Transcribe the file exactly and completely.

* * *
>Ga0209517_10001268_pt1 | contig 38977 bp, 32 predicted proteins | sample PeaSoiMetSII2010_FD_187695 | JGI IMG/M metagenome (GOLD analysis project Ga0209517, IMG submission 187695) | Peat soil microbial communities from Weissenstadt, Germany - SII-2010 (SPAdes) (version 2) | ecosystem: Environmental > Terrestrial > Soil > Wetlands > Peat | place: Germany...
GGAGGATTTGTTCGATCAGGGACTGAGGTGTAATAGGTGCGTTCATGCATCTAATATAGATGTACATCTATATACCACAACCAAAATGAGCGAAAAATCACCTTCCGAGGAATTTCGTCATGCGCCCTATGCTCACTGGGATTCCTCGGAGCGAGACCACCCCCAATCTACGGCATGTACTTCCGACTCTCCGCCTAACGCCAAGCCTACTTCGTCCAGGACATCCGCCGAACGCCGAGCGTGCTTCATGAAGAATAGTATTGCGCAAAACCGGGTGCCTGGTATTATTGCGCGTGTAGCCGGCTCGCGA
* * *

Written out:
>Ga0209517_10001268_pt1 | contig 38977 bp, 32 predicted proteins | sample PeaSoiMetSII2010_FD_187695 | JGI IMG/M metagenome (GOLD analysis project Ga0209517, IMG submission 187695) | Peat soil microbial communities from Weissenstadt, Germany - SII-2010 (SPAdes) (version 2) | ecosystem: Environmental > Terrestrial > Soil > Wetlands > Peat | place: Germany...
GGAGGATTTGTTCGATCAGGGACTGAGGTGTAATAGGTGCGTTCATGCATCTAATATAGATGTACATCTATATACCACAACCAAAATGAGCGAAAAATCACCTTCCGAGGAATTTCGTCATGCGCCCTATGCTCACTGGGATTCCTCGGAGCGAGACCACCCCCAATCTACGGCATGTACTTCCGACTCTCCGCCTAACGCCAAGCCTACTTCGTCCAGGACATCCGCCGAACGCCGAGCGTGCTTCATGAAGAATAGTATTGCGCAAAACCGGGTGCCTGGTATTATTGCGCGTGTAGCCGGCTCGCGA